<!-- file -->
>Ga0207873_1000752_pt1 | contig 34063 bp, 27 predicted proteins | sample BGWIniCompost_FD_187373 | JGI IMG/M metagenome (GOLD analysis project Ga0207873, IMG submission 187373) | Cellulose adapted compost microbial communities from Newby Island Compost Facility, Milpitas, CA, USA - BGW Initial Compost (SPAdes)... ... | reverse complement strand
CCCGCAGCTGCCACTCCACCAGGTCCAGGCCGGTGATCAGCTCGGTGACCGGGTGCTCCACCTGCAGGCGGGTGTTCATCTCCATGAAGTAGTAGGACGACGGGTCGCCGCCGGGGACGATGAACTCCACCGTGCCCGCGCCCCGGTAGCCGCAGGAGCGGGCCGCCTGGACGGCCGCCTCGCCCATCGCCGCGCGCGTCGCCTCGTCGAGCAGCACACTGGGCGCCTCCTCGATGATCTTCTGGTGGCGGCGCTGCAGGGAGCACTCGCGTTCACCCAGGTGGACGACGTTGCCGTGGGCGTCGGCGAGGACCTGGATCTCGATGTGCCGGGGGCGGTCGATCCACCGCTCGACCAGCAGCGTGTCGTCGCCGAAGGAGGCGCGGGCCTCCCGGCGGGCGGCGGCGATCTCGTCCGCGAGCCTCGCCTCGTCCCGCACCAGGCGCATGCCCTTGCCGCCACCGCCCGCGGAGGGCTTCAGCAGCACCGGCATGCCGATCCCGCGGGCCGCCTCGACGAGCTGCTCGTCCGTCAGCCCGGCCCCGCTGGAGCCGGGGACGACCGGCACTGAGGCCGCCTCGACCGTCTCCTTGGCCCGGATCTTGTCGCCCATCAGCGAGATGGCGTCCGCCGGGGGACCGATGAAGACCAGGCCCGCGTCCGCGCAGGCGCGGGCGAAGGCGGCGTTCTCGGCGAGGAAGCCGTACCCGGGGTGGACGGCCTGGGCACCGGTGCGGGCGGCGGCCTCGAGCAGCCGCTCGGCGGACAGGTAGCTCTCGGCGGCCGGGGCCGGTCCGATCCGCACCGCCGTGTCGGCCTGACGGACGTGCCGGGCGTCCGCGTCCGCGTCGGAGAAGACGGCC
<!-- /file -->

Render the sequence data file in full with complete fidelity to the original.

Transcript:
>Ga0207873_1000752_pt1 | contig 34063 bp, 27 predicted proteins | sample BGWIniCompost_FD_187373 | JGI IMG/M metagenome (GOLD analysis project Ga0207873, IMG submission 187373) | Cellulose adapted compost microbial communities from Newby Island Compost Facility, Milpitas, CA, USA - BGW Initial Compost (SPAdes)... ... | reverse complement strand
CCCGCAGCTGCCACTCCACCAGGTCCAGGCCGGTGATCAGCTCGGTGACCGGGTGCTCCACCTGCAGGCGGGTGTTCATCTCCATGAAGTAGTAGGACGACGGGTCGCCGCCGGGGACGATGAACTCCACCGTGCCCGCGCCCCGGTAGCCGCAGGAGCGGGCCGCCTGGACGGCCGCCTCGCCCATCGCCGCGCGCGTCGCCTCGTCGAGCAGCACACTGGGCGCCTCCTCGATGATCTTCTGGTGGCGGCGCTGCAGGGAGCACTCGCGTTCACCCAGGTGGACGACGTTGCCGTGGGCGTCGGCGAGGACCTGGATCTCGATGTGCCGGGGGCGGTCGATCCACCGCTCGACCAGCAGCGTGTCGTCGCCGAAGGAGGCGCGGGCCTCCCGGCGGGCGGCGGCGATCTCGTCCGCGAGCCTCGCCTCGTCCCGCACCAGGCGCATGCCCTTGCCGCCACCGCCCGCGGAGGGCTTCAGCAGCACCGGCATGCCGATCCCGCGGGCCGCCTCGACGAGCTGCTCGTCCGTCAGCCCGGCCCCGCTGGAGCCGGGGACGACCGGCACTGAGGCCGCCTCGACCGTCTCCTTGGCCCGGATCTTGTCGCCCATCAGCGAGATGGCGTCCGCCGGGGGACCGATGAAGACCAGGCCCGCGTCCGCGCAGGCGCGGGCGAAGGCGGCGTTCTCGGCGAGGAAGCCGTACCCGGGGTGGACGGCCTGGGCACCGGTGCGGGCGGCGGCCTCGAGCAGCCGCTCGGCGGACAGGTAGCTCTCGGCGGCCGGGGCCGGTCCGATCCGCACCGCCGTGTCGGCCTGACGGACGTGCCGGGCGTCCGCGTCCGCGTCGGAGAAGACGGCC